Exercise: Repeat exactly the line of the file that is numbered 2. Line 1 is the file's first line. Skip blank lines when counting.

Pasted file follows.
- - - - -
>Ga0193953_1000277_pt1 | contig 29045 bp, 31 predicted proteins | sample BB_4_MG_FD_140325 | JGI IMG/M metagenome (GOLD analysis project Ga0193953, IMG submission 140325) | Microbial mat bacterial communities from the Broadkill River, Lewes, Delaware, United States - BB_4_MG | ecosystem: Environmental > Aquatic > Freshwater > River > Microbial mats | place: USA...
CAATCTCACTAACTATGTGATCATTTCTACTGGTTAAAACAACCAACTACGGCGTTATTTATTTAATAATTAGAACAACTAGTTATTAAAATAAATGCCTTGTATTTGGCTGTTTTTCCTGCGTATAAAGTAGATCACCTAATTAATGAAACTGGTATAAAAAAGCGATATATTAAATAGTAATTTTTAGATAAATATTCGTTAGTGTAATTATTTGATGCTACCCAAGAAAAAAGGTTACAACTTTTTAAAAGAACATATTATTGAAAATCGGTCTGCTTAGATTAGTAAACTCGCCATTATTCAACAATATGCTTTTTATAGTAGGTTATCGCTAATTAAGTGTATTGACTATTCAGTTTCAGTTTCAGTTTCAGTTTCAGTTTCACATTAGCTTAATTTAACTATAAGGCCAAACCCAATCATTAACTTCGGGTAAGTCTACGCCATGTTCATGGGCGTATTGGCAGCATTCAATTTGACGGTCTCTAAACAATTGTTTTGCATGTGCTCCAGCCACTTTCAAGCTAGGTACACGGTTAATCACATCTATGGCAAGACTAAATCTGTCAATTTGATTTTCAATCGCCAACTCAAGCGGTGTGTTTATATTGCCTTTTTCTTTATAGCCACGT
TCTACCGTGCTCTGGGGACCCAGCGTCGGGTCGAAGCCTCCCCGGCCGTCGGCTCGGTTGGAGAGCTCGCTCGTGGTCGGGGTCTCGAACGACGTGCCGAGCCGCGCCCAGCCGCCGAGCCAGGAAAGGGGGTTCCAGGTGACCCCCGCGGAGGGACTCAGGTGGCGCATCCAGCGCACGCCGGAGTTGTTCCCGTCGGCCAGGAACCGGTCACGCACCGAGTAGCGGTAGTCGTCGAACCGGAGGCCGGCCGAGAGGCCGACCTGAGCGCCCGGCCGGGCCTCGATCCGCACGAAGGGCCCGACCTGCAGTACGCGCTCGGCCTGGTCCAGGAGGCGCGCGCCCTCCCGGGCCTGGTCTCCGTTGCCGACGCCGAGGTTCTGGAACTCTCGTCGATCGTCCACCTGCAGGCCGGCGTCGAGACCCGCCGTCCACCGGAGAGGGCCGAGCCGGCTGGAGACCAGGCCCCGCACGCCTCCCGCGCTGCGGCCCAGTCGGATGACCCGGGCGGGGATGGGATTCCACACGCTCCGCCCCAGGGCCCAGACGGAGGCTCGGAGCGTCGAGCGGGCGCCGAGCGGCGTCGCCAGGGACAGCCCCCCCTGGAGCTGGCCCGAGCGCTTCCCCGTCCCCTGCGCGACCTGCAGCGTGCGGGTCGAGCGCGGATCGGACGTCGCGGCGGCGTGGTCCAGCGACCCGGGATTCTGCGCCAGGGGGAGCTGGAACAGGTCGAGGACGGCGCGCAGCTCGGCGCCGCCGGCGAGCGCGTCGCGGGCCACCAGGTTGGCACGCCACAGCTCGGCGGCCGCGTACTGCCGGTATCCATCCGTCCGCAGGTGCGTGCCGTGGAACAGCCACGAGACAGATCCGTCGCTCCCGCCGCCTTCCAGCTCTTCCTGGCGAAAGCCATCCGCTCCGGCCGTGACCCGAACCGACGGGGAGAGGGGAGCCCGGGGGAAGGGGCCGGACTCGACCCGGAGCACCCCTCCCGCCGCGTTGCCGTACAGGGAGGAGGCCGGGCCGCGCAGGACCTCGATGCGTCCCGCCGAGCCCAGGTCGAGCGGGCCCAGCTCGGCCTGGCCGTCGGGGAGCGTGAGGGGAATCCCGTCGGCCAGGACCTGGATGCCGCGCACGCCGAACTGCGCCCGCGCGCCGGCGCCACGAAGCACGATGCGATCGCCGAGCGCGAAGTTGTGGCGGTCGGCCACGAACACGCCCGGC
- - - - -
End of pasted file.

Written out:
CAATCTCACTAACTATGTGATCATTTCTACTGGTTAAAACAACCAACTACGGCGTTATTTATTTAATAATTAGAACAACTAGTTATTAAAATAAATGCCTTGTATTTGGCTGTTTTTCCTGCGTATAAAGTAGATCACCTAATTAATGAAACTGGTATAAAAAAGCGATATATTAAATAGTAATTTTTAGATAAATATTCGTTAGTGTAATTATTTGATGCTACCCAAGAAAAAAGGTTACAACTTTTTAAAAGAACATATTATTGAAAATCGGTCTGCTTAGATTAGTAAACTCGCCATTATTCAACAATATGCTTTTTATAGTAGGTTATCGCTAATTAAGTGTATTGACTATTCAGTTTCAGTTTCAGTTTCAGTTTCAGTTTCACATTAGCTTAATTTAACTATAAGGCCAAACCCAATCATTAACTTCGGGTAAGTCTACGCCATGTTCATGGGCGTATTGGCAGCATTCAATTTGACGGTCTCTAAACAATTGTTTTGCATGTGCTCCAGCCACTTTCAAGCTAGGTACACGGTTAATCACATCTATGGCAAGACTAAATCTGTCAATTTGATTTTCAATCGCCAACTCAAGCGGTGTGTTTATATTGCCTTTTTCTTTATAGCCACGT